Failure to meet requirements under HSNO Act
- Due to the potential adverse effects of Fluopyram and Trifloxystrobin listed above, we consider that the EPA should reject the modified reassessment of Luna Privilege and Luna Sensation and not allow their use at a higher maximum application rate on new crops. If the EPA were to approve the modified reassessment it would be failing to recognise and provide for the life-supporting capacity of air, water, soil and ecosystems, as required to do under section 5(a) of the HSNO Act.
- Section 28 (2) (b) requires that each application for approval include information on all the possible adverse effects of each substance. We consider that the EPA has failed to meet this requirement as the EPA has not assessed the cumulative and synergistic effects of chemicals contained in the Luna Sensation and Luna Privilege products, and whether they increase the hazardous rating, making the compounds even more eco toxic than if applied singly.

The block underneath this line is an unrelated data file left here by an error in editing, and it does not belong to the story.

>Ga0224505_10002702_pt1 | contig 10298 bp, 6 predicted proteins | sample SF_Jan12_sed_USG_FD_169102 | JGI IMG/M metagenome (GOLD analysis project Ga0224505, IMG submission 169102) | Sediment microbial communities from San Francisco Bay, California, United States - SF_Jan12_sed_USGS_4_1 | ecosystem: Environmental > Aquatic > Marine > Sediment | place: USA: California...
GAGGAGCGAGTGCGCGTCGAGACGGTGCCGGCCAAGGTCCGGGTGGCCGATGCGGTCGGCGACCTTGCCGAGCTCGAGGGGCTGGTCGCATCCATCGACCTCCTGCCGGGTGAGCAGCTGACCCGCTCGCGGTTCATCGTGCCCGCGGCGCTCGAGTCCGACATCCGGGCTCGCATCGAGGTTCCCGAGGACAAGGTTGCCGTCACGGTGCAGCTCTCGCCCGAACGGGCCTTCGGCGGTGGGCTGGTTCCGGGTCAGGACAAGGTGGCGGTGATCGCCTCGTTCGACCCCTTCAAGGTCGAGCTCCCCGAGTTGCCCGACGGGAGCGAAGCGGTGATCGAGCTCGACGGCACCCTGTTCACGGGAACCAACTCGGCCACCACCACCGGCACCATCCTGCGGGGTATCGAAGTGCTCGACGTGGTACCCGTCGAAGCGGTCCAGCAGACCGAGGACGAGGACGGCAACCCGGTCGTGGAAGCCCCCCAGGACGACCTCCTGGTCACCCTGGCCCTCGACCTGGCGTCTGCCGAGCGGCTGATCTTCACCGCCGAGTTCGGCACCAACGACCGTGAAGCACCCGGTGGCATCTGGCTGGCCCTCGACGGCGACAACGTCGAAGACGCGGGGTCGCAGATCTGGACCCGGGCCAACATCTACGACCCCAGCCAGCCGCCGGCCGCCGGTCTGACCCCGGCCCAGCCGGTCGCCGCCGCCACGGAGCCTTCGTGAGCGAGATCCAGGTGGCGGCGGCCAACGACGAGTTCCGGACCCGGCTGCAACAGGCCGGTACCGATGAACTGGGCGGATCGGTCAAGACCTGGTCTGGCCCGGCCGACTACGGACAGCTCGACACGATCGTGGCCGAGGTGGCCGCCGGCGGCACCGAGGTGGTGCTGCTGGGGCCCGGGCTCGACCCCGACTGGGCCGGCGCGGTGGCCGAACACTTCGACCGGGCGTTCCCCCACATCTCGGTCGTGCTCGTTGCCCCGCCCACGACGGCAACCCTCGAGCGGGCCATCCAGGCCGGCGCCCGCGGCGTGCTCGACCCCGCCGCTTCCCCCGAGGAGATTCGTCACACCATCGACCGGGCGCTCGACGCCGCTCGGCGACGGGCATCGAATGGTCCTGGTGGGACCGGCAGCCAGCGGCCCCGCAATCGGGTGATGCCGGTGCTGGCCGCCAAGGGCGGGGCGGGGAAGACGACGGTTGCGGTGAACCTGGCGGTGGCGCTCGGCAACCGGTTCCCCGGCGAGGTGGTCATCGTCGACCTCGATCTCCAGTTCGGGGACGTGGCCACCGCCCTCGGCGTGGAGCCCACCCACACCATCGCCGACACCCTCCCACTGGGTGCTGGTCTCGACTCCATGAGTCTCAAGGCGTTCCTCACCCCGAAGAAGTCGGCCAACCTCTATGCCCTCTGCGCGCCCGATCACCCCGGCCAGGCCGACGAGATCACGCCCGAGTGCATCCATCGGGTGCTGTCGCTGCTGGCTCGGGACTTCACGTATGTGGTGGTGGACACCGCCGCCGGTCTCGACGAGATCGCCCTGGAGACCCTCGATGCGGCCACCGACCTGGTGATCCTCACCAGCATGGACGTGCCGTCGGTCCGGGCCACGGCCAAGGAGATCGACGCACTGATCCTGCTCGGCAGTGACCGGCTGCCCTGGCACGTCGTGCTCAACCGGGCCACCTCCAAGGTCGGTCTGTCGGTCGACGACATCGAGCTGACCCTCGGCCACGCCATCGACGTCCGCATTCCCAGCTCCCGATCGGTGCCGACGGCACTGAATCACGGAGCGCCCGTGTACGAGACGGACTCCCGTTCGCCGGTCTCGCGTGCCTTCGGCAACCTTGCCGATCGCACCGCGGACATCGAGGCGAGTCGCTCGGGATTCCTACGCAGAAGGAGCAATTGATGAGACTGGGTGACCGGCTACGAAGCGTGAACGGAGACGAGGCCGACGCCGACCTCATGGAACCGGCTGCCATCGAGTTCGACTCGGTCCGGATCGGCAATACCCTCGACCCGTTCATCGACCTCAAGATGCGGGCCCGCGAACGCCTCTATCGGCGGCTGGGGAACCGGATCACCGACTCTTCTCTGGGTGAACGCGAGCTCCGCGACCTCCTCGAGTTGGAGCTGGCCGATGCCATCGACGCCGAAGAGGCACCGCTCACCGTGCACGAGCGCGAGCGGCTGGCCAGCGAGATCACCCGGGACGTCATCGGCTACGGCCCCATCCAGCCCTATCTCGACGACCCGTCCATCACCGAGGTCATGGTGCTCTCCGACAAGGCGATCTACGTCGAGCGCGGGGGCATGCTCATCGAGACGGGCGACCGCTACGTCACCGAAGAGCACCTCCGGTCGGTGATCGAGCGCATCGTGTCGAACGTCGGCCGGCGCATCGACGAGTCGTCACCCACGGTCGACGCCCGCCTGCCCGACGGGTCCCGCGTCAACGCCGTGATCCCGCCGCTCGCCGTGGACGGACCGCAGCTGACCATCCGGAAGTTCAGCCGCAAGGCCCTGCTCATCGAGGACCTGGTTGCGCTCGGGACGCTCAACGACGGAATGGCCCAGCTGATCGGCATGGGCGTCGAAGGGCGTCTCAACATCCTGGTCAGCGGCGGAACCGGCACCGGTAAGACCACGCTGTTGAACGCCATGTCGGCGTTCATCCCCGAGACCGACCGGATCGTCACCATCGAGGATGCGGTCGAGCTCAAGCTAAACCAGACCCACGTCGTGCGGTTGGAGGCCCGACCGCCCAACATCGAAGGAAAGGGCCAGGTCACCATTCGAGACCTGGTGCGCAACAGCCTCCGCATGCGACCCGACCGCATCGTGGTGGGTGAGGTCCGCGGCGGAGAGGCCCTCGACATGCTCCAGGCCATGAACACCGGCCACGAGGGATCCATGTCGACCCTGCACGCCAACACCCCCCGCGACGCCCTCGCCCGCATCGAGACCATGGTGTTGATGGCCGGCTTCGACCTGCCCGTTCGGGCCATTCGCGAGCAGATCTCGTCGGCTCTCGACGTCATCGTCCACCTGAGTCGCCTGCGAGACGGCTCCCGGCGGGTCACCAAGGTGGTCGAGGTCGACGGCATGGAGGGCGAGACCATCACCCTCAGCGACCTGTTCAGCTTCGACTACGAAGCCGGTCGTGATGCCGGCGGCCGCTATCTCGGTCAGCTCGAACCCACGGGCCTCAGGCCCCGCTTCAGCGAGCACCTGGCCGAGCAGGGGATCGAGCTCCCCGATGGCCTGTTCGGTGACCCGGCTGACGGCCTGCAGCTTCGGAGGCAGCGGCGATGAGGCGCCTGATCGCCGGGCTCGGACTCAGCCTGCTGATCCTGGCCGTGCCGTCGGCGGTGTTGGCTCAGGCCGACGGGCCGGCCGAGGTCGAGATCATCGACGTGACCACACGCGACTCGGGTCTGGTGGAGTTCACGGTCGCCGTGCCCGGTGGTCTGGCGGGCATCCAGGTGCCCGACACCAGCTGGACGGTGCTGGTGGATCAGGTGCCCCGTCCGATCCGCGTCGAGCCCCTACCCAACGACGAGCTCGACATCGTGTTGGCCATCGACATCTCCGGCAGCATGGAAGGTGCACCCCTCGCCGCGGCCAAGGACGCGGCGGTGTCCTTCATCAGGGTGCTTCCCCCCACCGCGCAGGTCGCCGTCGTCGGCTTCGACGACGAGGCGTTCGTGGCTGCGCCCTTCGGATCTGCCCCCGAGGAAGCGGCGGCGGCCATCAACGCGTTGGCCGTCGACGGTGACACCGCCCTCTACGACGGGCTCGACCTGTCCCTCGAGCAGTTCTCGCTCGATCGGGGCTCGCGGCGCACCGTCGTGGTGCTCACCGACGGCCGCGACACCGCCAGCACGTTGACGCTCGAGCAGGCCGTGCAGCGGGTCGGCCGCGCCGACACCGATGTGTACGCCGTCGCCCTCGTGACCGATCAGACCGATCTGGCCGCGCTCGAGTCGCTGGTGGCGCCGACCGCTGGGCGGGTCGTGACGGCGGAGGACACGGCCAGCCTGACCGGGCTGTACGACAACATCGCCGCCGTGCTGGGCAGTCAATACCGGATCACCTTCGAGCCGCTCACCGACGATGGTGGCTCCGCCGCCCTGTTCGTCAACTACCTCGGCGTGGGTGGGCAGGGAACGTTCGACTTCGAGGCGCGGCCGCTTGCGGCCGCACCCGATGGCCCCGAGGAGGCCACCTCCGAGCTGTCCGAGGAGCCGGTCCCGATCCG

Alternatives to Fluopyram and Trifloxystrobin formulations and other toxic pesticides
- Conventional agriculture relies on pesticides to protect crops from pests and diseases, including synthetic herbicides to control weeds, and synthetic fertilisers to promote crop growth. Over time this heavy use of synthetic chemicals reduces the soil biota and the productive capacity of the soil, and creates increased resistance by pests to the chemicals used, as well as the resurgence of secondary pests. These chemicals are also dispersed in the environment, polluting waterways and damaging ecosystems.
- Numerous studies on the adverse impacts of pesticides and chemical fertilisers have raised awareness about the use of synthetic chemicals in agriculture, how effective they actually are in treating pests and diseases, and the impact they are having on human health as well as the wider environment. People are turning to more natural forms of pest and disease control that are more effective, sustainable and healthier in the long term.